US State Department “closely monitoring” the situation.
India, China Step Up Guard To Detect Border Intrusions
As tensions between India and China heighten over the Line of Actual Control — the international border separating the South Asian countries — both are taking steps to mitigate cross-border escalations.
The Indian army is upgrading surveillance along the northern border with China through drones, electronic warfare equipment, sensors, and reconnaissance.
Chinese President Xi Jinping has commanded the troops of the People’s Liberation Army stationed near the border to be “combat ready” during the Chinese New Year, which is on Feb. 12, 2021.
“India has a 15,000-kilometer (9,320-miles) land border,” Lieutenant General (Retired) Gurmit Singh told Zenger News.
“The Indian Army started a Comprehensive Integrated Border Management System in 2018. The aim was to check border infiltrations,” said Singh, who superannuated from the Indian Army in February 2016 after nearly four decades of service.
The growing influence of the People’s Liberation Army near the Line of Actual Control, the recent skirmishes and the standoffs between the two armies, including those at Galwan Valley and Pangong Tso Lake, have pushed the Indian government into planning and upgrading their intelligence and surveillance mechanisms.
The Comprehensive Integrated Border Management System is capable of addressing the gaps in border security by integrating human resources, weapons, and high-tech surveillance equipment, states a report by Manohar Parrikar Institute For Defence Studies And Analyses, New Delhi.
Its purpose is to replace manual surveillance/patrolling of international borders with electronic surveillance to enhance detection and interception capabilities.
“With the availability of technology, surveillance is getting an advantage,” Singh said.
“We are working on Smart Border Management and Artificial Intelligence-based solutions to increase surveillance. We had already improvised and innovated methods to keep an eye on the Line of Control. The same is being duplicated at the Line of Actual Control with more sophisticated methods,” he said.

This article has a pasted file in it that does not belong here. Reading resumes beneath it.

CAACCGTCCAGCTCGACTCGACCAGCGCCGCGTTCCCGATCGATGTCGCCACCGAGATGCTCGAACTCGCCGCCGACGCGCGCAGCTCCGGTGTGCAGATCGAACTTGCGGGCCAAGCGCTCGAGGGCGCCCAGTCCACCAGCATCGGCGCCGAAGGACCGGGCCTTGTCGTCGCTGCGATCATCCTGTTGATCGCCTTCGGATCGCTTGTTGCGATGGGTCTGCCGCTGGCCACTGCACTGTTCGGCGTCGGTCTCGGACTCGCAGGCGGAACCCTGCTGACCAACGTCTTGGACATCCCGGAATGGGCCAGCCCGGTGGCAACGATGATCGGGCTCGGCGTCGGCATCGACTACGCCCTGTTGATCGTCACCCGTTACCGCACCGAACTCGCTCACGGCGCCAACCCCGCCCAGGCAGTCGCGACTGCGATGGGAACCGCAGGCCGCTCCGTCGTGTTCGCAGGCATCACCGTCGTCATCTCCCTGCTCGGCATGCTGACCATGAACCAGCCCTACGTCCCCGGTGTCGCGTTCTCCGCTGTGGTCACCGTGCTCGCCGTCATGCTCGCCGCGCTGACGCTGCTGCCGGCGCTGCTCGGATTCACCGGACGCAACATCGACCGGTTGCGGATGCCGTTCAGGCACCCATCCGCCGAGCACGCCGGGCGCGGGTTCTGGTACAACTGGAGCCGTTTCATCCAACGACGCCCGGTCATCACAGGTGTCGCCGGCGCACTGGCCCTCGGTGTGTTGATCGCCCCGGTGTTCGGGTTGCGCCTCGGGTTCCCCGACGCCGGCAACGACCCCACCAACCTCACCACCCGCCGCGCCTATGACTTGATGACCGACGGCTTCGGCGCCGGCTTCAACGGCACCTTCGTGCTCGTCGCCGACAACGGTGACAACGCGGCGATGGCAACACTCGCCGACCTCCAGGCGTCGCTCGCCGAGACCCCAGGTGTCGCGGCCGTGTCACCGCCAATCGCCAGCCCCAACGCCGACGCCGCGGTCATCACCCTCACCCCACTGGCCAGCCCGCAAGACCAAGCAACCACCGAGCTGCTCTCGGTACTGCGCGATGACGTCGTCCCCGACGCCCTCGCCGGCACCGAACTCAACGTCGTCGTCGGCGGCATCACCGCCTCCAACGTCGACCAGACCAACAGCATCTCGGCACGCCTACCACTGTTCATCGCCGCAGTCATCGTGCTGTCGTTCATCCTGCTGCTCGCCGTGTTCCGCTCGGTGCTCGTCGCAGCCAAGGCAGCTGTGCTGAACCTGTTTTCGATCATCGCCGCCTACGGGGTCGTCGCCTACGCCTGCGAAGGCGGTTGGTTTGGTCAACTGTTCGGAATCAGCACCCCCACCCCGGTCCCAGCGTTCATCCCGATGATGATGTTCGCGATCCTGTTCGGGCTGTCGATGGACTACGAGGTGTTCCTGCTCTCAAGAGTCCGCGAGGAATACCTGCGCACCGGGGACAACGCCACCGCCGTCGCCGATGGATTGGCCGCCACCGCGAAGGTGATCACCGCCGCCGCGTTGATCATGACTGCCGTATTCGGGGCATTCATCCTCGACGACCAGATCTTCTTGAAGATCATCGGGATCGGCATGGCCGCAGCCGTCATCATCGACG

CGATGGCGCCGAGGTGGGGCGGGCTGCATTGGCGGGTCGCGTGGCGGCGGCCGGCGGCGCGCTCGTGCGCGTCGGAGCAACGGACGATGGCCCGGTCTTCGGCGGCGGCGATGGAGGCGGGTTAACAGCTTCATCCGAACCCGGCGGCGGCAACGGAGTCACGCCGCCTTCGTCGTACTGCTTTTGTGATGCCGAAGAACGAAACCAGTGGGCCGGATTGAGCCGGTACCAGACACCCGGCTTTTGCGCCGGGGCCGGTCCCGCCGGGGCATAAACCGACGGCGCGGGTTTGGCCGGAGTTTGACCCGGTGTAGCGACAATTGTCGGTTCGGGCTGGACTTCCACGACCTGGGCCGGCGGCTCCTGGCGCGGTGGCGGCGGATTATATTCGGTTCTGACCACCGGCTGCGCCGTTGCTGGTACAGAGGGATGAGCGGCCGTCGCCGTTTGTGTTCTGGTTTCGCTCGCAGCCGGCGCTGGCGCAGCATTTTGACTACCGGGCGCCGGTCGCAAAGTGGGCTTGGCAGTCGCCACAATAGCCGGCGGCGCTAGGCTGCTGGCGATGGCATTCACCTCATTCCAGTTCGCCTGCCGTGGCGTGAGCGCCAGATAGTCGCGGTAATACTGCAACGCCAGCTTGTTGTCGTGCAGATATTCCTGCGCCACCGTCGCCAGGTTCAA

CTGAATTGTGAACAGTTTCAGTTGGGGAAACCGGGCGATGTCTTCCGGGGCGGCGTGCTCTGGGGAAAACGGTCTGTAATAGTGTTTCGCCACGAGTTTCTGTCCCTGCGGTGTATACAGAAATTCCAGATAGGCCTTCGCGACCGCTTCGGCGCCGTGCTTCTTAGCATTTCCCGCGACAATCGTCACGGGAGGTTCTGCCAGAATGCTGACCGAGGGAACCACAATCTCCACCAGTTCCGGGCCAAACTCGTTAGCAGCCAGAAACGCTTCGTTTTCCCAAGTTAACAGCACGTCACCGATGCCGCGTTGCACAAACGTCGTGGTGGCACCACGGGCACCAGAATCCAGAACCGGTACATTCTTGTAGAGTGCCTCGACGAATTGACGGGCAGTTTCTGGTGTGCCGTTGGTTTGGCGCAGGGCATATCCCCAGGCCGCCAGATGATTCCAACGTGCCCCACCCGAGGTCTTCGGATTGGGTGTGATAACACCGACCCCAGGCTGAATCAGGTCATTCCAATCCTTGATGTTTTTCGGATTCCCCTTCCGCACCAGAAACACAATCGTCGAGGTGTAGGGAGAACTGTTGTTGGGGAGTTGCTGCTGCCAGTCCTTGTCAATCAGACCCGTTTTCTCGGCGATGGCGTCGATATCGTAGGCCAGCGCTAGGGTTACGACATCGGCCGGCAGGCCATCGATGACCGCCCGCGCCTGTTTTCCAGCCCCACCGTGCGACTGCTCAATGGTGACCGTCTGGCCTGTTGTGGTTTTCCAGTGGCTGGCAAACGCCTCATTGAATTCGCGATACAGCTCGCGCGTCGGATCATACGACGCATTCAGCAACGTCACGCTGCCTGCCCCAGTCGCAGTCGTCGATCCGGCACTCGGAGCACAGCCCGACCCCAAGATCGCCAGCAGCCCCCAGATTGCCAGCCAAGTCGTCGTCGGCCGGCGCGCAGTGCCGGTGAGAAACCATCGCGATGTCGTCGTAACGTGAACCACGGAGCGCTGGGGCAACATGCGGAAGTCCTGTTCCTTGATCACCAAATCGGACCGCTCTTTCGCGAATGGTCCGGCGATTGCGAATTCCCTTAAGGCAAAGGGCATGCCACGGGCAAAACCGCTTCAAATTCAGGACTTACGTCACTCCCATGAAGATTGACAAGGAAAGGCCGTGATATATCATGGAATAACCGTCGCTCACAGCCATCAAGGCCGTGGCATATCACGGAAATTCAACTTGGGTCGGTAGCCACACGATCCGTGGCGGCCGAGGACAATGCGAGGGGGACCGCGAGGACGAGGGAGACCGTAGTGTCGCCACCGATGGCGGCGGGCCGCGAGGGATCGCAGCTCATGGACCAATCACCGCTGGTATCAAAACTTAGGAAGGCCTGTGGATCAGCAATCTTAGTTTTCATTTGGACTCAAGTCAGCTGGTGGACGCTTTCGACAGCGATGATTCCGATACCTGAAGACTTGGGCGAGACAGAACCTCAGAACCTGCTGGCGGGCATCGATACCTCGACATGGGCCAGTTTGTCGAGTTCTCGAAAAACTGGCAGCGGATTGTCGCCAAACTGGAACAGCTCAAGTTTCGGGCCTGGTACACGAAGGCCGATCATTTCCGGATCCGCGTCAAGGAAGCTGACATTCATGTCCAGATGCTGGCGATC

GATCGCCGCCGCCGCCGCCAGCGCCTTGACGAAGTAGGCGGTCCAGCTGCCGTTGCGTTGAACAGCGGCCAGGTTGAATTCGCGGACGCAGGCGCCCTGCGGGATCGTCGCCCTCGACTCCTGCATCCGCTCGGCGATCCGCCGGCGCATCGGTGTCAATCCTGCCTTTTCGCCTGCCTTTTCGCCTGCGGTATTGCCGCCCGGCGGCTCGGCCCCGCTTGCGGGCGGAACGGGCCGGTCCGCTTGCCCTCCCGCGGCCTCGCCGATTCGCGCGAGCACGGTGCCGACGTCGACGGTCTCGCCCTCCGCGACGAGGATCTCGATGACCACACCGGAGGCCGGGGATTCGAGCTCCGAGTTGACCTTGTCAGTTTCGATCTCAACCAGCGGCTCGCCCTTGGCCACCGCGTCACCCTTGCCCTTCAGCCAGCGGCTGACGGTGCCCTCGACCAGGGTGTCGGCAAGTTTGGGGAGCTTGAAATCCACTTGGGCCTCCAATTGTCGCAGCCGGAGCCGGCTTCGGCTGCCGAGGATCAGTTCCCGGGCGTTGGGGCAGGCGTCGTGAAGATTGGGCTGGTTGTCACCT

The Line of Actual Control cannot be manned like the Line of Control with Pakistan because it has mountains and jungles with severe weather conditions.
“Each border with China has mountains with different altitudes, steep valleys, and harsh weather conditions. All these areas are very difficult and it is a challenge to keep an eye on them,” said Singh.
“The Line of Control is not well-defined. We have our conventional war positions in the border areas. We have a counter-infiltration grid in Line of Control to counter Pakistan and Bangladesh,” he said.
China, too, is gearing up. According to local media reports, Xi ordered his army to deploy new weapons along the Indian border. The Central Military Commission, China’s top military organization, is monitoring the logistics supply for frontline troops.
“During the Spring Festival, the entire army must strengthen combat readiness on duty to guard national security and the happiness and tranquility of the people,” Xi told the aviation unit.
He also asked them to prepare for information warfare because it is key to win over enemy forces.
In a press briefing on Feb. 9, 2021, State Department spokesperson Ned Price said the U.S. was “closely monitoring” the situation.
“We note the ongoing talks between the governments of India and China, and we continue to support direct dialogue and a peaceful resolution of those border disputes,” Price said.
“We are concerned by Beijing’s pattern of ongoing attempts to intimidate its neighbors. As always, we’ll stand with friends, we’ll stand with partners, we’ll stand with allies to advance our shared prosperity, security, and values in, in this case, the Indo-Pacific,” he said.
Israel Aerospace Industries (Israel’s largest aerospace and defense company) had signed a strategic partnership agreement with India’s Hindustan Aeronautics Limited and Dynamatic Technologies Limited on Feb. 5, 2020, to share drone technologies and promote the production of Indian unmanned aerial vehicles (UAVs).
“Collaboration with the Indian firms will focus on sharing technologies for upgrading UAV capabilities, and offer the Indian customers advanced systems that include integrated local technologies,” Israel Aerospace Industries said in a press conference.
(Edited by Gaurab Dasgupta and Amrita Das. Map by Urvashi Makwana.)